Mr. Hepner asked me “Why the Frog Prince”? I told him when I was younger I’d think about what fairy tales Walt Disney hadn’t yet turned into animated musicals (remember this was decades before “The Princess and the Frog”) and I came up with the Frog Prince, and decided to write the story as a children’s book. Then Mr. Hepner said four fateful words: “So write a musical.”
“You just said you first thought of the story as a musical. Well, now you wrote a song for that story. So turn it into a musical.”
I thought it was a crazy suggestion. It was one thing to write one little song – not even a full song with verses and chorus, just a short tune with a simple set of lyrics – it was a whole other thing to write a musical. I couldn’t do that!
But then something happened next school period while I sat at my desk in the classroom. The phrase “I’m the darling of Prince Charming” popped into my head. And if anything in this memory felt like being struck by an epiphany, like some bolt of lighting from the Gods saying “You Shall Do This”, it was that silly phrase that became the foundation of the second song I would write for the Princess character in the musical. The phrase came first, followed eventually, and with a little experimentation on the piano later at home, by the hyper, hopping melodic setting:
The next day was a Saturday, and by the end of it I had two more songs written, one for the hapless “other” Prince Waldemar and one called “Fairy Tales”. I knew I was on a path of no return. I was going to write this musical. By Sunday I was working on yet another song.
My parents would be the first audience to every new melody and set of lyrics I would create over the next several years for “Once Upon a Frog”, as the musical would eventually be called, including during that first heady weekend. My parents were always supportive of all my creative endeavors, but that weekend my father reacted differently. He didn’t just praise and support my work, he very seriously declared that I was a real composer. I practically laughed at him. I said I am just a kid messing about, I’m not a real composer. My father rather heatedly insisted that no, this stuff is really good, and I am a real composer. I rather noisily asserted my amateur teenager status. Traditionally these kinds of arguments between parents and children go the other way around. The child expresses his need to be an artist while the parent tells him to stop dreaming and pursue a sensible vocation. It amuses me greatly to remember this conversation as my father yelling ”You are a composer” and me responding ”No, Dad, I’m just a kid messing about.”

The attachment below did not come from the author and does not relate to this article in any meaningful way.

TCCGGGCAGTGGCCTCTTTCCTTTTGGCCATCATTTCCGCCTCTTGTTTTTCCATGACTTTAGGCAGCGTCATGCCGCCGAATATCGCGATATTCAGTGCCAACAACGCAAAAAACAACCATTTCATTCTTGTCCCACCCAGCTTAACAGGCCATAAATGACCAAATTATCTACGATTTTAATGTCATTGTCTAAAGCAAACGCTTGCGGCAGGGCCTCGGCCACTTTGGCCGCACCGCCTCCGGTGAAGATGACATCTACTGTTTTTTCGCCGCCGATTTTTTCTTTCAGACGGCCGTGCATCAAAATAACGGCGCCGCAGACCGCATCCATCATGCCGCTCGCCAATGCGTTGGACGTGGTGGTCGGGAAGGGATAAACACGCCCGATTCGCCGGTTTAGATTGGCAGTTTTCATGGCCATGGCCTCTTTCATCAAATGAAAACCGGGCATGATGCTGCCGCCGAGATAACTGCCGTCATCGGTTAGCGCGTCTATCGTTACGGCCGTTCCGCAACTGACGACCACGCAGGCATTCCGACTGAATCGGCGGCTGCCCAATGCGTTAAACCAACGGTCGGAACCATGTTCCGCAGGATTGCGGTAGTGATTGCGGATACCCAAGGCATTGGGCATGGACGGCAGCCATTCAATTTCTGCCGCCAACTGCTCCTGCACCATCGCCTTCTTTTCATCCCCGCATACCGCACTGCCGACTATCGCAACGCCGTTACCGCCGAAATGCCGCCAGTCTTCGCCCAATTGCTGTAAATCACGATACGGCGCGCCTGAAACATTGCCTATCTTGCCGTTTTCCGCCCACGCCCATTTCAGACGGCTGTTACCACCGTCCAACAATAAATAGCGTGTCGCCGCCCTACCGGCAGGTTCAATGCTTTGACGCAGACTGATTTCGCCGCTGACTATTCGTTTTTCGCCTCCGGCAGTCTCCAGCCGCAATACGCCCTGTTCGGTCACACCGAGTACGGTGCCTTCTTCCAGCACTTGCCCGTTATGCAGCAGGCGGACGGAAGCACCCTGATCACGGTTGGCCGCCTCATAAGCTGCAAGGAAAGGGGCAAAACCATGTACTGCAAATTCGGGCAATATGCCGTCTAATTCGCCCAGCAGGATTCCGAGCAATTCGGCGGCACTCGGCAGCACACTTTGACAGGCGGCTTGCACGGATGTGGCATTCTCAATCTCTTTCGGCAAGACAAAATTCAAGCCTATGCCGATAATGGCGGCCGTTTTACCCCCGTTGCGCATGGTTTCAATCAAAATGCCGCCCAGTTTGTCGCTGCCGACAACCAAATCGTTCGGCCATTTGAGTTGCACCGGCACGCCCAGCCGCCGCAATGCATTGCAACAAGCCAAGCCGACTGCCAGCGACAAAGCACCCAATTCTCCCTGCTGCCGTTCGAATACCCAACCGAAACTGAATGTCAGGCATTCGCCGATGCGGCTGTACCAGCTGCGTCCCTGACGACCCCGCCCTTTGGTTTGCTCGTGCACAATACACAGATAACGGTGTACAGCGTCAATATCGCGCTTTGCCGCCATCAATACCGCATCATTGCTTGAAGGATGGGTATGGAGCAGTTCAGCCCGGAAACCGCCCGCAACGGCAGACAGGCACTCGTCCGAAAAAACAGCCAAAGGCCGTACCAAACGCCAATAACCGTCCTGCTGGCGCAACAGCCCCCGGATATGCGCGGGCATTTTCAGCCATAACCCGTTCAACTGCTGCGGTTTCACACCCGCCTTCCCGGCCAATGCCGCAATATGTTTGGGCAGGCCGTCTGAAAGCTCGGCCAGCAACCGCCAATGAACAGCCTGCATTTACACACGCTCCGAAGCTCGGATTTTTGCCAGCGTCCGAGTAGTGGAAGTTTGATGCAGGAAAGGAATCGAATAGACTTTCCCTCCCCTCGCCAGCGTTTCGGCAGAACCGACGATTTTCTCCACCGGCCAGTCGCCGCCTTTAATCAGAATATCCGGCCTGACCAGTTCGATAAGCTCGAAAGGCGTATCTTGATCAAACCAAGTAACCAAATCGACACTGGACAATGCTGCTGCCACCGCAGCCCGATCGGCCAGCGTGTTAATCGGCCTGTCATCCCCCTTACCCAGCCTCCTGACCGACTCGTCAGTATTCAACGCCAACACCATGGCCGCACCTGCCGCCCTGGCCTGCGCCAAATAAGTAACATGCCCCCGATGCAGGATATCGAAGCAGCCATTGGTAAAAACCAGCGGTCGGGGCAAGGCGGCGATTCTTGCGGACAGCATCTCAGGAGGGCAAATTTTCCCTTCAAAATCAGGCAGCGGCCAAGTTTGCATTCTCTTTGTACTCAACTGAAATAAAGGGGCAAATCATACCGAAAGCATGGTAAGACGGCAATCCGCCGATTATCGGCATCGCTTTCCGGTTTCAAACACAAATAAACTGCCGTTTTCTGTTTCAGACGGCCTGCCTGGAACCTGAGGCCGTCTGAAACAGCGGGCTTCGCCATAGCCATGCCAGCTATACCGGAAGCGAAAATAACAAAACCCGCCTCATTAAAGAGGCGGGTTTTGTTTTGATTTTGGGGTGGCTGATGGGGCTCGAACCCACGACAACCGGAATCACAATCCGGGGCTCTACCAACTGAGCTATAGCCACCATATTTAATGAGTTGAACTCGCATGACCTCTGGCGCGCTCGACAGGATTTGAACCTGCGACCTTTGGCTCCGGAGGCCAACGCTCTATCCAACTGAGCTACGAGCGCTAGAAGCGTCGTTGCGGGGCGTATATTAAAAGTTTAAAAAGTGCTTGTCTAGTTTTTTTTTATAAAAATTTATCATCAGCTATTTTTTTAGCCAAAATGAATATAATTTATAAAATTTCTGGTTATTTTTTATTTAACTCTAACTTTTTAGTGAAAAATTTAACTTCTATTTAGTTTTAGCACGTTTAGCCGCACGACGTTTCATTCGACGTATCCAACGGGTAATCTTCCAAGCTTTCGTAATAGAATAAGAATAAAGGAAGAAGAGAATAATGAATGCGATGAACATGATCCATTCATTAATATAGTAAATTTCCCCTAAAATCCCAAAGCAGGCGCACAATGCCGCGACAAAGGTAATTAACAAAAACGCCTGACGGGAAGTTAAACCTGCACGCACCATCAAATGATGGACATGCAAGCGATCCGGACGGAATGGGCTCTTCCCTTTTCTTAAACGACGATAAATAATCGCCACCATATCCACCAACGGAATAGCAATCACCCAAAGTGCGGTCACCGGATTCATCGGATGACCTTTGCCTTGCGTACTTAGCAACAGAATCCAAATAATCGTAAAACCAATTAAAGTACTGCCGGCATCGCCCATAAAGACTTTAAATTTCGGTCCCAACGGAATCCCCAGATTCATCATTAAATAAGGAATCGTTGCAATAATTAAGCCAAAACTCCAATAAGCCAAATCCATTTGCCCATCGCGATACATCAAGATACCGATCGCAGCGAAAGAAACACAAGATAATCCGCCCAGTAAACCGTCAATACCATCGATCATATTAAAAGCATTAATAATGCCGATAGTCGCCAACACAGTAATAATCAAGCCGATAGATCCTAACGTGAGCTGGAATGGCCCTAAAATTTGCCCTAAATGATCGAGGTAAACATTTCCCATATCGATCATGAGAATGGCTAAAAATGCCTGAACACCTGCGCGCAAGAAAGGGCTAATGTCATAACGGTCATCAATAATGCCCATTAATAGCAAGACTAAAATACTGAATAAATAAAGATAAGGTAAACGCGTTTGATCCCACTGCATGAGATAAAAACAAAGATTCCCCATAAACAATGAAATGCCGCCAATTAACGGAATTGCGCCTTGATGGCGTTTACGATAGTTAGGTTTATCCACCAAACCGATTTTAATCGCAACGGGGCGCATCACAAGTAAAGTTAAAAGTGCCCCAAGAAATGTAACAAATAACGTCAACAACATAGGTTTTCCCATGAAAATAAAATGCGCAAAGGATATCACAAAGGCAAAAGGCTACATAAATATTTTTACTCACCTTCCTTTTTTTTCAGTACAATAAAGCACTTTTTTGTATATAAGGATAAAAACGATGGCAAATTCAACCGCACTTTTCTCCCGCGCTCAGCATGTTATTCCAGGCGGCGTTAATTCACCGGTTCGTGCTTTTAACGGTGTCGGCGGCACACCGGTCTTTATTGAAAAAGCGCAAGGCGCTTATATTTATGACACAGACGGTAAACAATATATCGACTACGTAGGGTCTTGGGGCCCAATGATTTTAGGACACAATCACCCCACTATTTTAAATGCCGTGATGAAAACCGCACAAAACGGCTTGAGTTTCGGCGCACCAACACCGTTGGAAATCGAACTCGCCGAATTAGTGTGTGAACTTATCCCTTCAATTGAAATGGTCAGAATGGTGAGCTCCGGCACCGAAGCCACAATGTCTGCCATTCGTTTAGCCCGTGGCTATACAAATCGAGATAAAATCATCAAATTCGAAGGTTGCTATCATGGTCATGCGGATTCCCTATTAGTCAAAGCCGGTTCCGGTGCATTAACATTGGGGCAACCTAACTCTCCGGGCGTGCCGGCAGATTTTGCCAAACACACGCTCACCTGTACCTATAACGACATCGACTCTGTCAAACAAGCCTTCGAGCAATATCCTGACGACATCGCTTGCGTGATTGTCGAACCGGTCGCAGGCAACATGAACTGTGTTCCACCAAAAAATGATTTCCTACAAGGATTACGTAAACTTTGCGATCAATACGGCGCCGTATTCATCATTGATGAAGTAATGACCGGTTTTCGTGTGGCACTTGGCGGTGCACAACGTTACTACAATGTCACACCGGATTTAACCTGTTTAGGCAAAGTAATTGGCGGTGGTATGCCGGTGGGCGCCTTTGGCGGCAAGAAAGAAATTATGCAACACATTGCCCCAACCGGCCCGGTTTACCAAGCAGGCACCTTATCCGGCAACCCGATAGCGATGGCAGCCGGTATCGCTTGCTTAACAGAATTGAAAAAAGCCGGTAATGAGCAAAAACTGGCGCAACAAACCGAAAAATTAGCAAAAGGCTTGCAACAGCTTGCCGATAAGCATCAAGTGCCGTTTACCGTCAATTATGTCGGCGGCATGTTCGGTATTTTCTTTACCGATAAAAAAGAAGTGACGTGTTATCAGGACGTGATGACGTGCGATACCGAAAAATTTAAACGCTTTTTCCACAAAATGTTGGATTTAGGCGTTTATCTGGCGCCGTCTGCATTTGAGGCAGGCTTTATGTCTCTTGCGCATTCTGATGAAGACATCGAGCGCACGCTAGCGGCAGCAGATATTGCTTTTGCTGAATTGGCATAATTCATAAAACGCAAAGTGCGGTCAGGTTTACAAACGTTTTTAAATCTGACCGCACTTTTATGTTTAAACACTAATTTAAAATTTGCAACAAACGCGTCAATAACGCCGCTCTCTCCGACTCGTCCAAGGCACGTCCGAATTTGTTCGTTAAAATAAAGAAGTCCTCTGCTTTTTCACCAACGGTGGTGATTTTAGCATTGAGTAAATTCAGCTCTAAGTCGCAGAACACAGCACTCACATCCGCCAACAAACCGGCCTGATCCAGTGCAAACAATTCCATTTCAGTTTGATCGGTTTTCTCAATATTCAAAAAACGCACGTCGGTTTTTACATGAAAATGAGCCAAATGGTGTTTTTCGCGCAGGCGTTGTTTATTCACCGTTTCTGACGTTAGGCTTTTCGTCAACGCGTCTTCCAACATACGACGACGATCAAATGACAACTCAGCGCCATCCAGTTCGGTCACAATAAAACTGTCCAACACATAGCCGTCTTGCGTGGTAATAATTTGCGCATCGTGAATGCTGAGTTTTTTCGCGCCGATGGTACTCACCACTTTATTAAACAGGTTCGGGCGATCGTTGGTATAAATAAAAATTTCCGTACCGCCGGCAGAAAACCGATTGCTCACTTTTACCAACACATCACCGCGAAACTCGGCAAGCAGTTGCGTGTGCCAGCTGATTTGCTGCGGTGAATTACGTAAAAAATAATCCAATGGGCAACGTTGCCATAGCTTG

But my father had a point, and I secretly knew it. From the beginning of working on “Once Upon a Frog” it was my ambition that the songs would at least be good enough to compare well enough with your average Broadway and Hollywood musical (with which I had a wealth of experience from obsessively watching them on TV to participating in the school musical productions). I also already exhibited a strong taste for certain kinds of musical flourishes, like that minor note at the end of the first phase in “Love Theme (The Comet)”. My father loved singing that phrase about the house but he would always end on the major note rather than the minor note, and I would end up correcting him. Mr. Hepner found that note strange too and urged me to change it to the major option. He also suggested I iron out the odd dissonant phrase on “here to stay”. But I stubbornly insisted it was those very notes which made “The Comet” good and interesting. It wouldn’t be the first time I would staunchly defend one of my “unexpected” note choices from efforts to smooth them out. Once I was working on “Once Upon a Frog” in earnest I developed a strong point of view about what I was doing. Still, that didn’t mean I thought of myself as a “real composer” rather than as a kid who likes to compose, just like I didn’t think of myself as a “real writer” (and I still don’t) but as a kid who likes to write (and I still do, well, maybe not a “kid” anymore).
However, three years and one and a half months later “Once Upon a Frog” was being performed at my high school. I have a very distinct memory of looking up from the piano at the action on stage, and recognizing that the work is good but also that I was already capable of much better. There was a feeling, a certainty deep in my mind or soul or DNA that I wasn’t just someone who composed, but that composing was an integral part of who I am, as deeply ingrained as any other indelible trait, perhaps even more so. I didn’t choose to be a composer. Composing announced itself to me rather unexpectedly and forcefully. Eventually I accepted I have no choice in the matter. I am a composer.